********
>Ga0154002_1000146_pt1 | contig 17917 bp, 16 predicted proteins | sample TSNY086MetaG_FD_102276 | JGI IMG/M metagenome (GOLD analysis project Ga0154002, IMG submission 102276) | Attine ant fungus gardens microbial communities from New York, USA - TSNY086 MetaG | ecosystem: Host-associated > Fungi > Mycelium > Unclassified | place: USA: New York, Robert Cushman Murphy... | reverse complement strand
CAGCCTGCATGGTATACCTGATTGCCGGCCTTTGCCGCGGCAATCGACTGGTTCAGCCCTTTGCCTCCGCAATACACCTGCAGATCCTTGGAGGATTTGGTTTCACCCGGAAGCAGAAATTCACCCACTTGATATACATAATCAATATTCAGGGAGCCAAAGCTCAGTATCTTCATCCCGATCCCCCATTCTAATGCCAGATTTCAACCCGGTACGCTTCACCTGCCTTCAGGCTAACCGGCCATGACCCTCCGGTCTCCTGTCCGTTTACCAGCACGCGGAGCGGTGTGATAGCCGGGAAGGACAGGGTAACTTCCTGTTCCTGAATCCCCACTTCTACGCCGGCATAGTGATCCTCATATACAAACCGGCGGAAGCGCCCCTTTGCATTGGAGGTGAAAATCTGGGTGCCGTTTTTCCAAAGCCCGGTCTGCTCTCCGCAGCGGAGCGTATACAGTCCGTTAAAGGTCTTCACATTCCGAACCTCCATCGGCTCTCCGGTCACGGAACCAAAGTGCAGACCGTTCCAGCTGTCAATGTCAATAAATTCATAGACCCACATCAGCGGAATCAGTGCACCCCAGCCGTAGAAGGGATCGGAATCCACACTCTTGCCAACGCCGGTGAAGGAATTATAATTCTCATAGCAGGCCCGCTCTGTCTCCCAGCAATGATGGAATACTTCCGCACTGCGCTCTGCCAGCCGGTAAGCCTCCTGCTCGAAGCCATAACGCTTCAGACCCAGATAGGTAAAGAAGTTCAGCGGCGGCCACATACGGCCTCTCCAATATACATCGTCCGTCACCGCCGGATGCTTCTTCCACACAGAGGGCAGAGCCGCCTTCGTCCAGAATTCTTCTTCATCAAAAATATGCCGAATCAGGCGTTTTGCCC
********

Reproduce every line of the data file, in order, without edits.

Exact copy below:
>Ga0154002_1000146_pt1 | contig 17917 bp, 16 predicted proteins | sample TSNY086MetaG_FD_102276 | JGI IMG/M metagenome (GOLD analysis project Ga0154002, IMG submission 102276) | Attine ant fungus gardens microbial communities from New York, USA - TSNY086 MetaG | ecosystem: Host-associated > Fungi > Mycelium > Unclassified | place: USA: New York, Robert Cushman Murphy... | reverse complement strand
CAGCCTGCATGGTATACCTGATTGCCGGCCTTTGCCGCGGCAATCGACTGGTTCAGCCCTTTGCCTCCGCAATACACCTGCAGATCCTTGGAGGATTTGGTTTCACCCGGAAGCAGAAATTCACCCACTTGATATACATAATCAATATTCAGGGAGCCAAAGCTCAGTATCTTCATCCCGATCCCCCATTCTAATGCCAGATTTCAACCCGGTACGCTTCACCTGCCTTCAGGCTAACCGGCCATGACCCTCCGGTCTCCTGTCCGTTTACCAGCACGCGGAGCGGTGTGATAGCCGGGAAGGACAGGGTAACTTCCTGTTCCTGAATCCCCACTTCTACGCCGGCATAGTGATCCTCATATACAAACCGGCGGAAGCGCCCCTTTGCATTGGAGGTGAAAATCTGGGTGCCGTTTTTCCAAAGCCCGGTCTGCTCTCCGCAGCGGAGCGTATACAGTCCGTTAAAGGTCTTCACATTCCGAACCTCCATCGGCTCTCCGGTCACGGAACCAAAGTGCAGACCGTTCCAGCTGTCAATGTCAATAAATTCATAGACCCACATCAGCGGAATCAGTGCACCCCAGCCGTAGAAGGGATCGGAATCCACACTCTTGCCAACGCCGGTGAAGGAATTATAATTCTCATAGCAGGCCCGCTCTGTCTCCCAGCAATGATGGAATACTTCCGCACTGCGCTCTGCCAGCCGGTAAGCCTCCTGCTCGAAGCCATAACGCTTCAGACCCAGATAGGTAAAGAAGTTCAGCGGCGGCCACATACGGCCTCTCCAATATACATCGTCCGTCACCGCCGGATGCTTCTTCCACACAGAGGGCAGAGCCGCCTTCGTCCAGAATTCTTCTTCATCAAAAATATGCCGAATCAGGCGTTTTGCCC